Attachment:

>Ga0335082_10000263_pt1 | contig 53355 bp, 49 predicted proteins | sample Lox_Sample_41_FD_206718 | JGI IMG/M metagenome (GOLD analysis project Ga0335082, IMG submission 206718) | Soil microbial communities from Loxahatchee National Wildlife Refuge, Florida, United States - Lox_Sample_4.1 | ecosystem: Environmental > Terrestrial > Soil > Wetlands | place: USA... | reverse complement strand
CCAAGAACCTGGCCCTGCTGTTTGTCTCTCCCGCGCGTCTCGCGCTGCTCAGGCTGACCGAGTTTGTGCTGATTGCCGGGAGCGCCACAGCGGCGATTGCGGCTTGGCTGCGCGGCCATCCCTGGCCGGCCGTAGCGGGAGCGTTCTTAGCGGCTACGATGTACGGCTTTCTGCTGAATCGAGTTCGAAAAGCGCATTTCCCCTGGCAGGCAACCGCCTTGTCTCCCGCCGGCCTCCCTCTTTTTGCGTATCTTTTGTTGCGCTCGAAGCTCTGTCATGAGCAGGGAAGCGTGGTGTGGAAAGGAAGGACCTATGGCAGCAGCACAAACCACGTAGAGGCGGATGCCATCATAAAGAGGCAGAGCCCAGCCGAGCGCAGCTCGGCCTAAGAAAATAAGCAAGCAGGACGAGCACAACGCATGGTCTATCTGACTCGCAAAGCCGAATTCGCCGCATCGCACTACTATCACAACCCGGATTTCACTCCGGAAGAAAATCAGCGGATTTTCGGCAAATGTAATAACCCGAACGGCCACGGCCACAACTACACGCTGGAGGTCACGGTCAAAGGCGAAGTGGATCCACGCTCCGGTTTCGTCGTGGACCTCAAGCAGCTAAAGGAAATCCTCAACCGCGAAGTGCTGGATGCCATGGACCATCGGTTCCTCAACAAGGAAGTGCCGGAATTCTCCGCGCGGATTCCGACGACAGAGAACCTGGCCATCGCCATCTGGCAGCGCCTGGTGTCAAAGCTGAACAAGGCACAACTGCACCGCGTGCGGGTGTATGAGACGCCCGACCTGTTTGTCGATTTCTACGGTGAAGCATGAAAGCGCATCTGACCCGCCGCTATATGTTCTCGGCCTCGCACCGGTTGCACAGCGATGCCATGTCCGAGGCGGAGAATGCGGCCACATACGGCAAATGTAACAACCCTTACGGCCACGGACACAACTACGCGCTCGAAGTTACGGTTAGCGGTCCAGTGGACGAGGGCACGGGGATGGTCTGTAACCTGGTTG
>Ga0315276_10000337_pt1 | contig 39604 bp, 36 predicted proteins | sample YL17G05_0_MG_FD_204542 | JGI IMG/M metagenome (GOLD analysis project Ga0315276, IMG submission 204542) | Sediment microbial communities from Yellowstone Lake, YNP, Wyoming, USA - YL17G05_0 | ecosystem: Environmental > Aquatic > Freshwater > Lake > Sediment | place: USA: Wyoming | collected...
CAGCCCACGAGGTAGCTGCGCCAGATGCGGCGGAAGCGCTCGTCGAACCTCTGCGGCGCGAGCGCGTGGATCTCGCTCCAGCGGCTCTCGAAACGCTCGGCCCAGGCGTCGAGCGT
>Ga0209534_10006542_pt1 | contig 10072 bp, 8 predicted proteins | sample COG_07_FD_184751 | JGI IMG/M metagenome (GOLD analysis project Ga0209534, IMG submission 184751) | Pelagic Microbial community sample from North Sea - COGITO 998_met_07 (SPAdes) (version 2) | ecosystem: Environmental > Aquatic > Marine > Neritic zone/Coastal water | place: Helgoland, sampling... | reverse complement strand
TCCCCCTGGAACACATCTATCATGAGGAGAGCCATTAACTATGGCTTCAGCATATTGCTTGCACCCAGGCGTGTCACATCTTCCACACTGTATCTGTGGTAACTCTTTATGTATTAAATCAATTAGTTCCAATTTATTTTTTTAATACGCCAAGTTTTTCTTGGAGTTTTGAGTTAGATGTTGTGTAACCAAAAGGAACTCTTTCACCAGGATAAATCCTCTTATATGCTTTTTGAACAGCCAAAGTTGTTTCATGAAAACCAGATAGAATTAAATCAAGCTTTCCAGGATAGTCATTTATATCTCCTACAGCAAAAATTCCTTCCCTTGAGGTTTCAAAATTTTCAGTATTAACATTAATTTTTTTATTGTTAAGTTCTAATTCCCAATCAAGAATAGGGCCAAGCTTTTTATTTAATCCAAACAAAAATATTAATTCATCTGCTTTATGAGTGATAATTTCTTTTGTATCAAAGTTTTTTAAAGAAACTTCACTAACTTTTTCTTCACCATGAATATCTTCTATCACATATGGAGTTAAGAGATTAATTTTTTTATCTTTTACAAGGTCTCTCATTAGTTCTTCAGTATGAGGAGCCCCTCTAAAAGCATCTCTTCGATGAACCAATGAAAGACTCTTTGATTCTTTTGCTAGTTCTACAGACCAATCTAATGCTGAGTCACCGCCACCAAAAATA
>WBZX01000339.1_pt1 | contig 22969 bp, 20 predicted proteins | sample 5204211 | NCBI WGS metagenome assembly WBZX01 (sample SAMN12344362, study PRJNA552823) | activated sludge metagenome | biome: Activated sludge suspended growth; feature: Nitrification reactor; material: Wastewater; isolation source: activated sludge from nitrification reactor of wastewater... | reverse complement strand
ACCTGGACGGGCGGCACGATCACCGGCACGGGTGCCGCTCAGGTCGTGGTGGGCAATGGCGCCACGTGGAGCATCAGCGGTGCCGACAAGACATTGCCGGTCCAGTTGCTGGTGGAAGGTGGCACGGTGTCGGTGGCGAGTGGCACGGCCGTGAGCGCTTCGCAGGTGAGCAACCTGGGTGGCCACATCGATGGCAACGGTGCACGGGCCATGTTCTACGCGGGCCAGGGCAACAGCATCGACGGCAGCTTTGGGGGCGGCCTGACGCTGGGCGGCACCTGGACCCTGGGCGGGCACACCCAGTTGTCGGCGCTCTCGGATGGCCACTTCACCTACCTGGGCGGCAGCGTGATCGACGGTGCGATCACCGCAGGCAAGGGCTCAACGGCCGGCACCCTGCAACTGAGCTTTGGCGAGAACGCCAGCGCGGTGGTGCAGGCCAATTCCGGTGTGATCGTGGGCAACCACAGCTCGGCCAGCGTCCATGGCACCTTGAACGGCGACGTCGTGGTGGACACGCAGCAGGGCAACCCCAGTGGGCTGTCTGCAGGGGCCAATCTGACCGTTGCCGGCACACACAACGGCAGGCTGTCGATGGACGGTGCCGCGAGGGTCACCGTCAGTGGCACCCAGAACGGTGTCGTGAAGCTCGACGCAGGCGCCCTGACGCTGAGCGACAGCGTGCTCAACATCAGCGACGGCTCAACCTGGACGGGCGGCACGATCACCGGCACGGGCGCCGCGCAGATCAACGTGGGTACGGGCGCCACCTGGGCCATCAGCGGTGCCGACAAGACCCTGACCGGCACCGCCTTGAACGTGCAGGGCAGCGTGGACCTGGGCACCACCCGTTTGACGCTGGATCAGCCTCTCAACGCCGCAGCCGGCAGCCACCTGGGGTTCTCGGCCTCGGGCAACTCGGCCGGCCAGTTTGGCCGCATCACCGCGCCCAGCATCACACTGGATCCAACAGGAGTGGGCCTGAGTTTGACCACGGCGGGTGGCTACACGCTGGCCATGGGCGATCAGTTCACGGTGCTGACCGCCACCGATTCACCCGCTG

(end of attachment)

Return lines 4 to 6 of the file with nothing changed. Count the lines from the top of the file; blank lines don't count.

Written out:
CAGCCCACGAGGTAGCTGCGCCAGATGCGGCGGAAGCGCTCGTCGAACCTCTGCGGCGCGAGCGCGTGGATCTCGCTCCAGCGGCTCTCGAAACGCTCGGCCCAGGCGTCGAGCGT
>Ga0209534_10006542_pt1 | contig 10072 bp, 8 predicted proteins | sample COG_07_FD_184751 | JGI IMG/M metagenome (GOLD analysis project Ga0209534, IMG submission 184751) | Pelagic Microbial community sample from North Sea - COGITO 998_met_07 (SPAdes) (version 2) | ecosystem: Environmental > Aquatic > Marine > Neritic zone/Coastal water | place: Helgoland, sampling... | reverse complement strand
TCCCCCTGGAACACATCTATCATGAGGAGAGCCATTAACTATGGCTTCAGCATATTGCTTGCACCCAGGCGTGTCACATCTTCCACACTGTATCTGTGGTAACTCTTTATGTATTAAATCAATTAGTTCCAATTTATTTTTTTAATACGCCAAGTTTTTCTTGGAGTTTTGAGTTAGATGTTGTGTAACCAAAAGGAACTCTTTCACCAGGATAAATCCTCTTATATGCTTTTTGAACAGCCAAAGTTGTTTCATGAAAACCAGATAGAATTAAATCAAGCTTTCCAGGATAGTCATTTATATCTCCTACAGCAAAAATTCCTTCCCTTGAGGTTTCAAAATTTTCAGTATTAACATTAATTTTTTTATTGTTAAGTTCTAATTCCCAATCAAGAATAGGGCCAAGCTTTTTATTTAATCCAAACAAAAATATTAATTCATCTGCTTTATGAGTGATAATTTCTTTTGTATCAAAGTTTTTTAAAGAAACTTCACTAACTTTTTCTTCACCATGAATATCTTCTATCACATATGGAGTTAAGAGATTAATTTTTTTATCTTTTACAAGGTCTCTCATTAGTTCTTCAGTATGAGGAGCCCCTCTAAAAGCATCTCTTCGATGAACCAATGAAAGACTCTTTGATTCTTTTGCTAGTTCTACAGACCAATCTAATGCTGAGTCACCGCCACCAAAAATA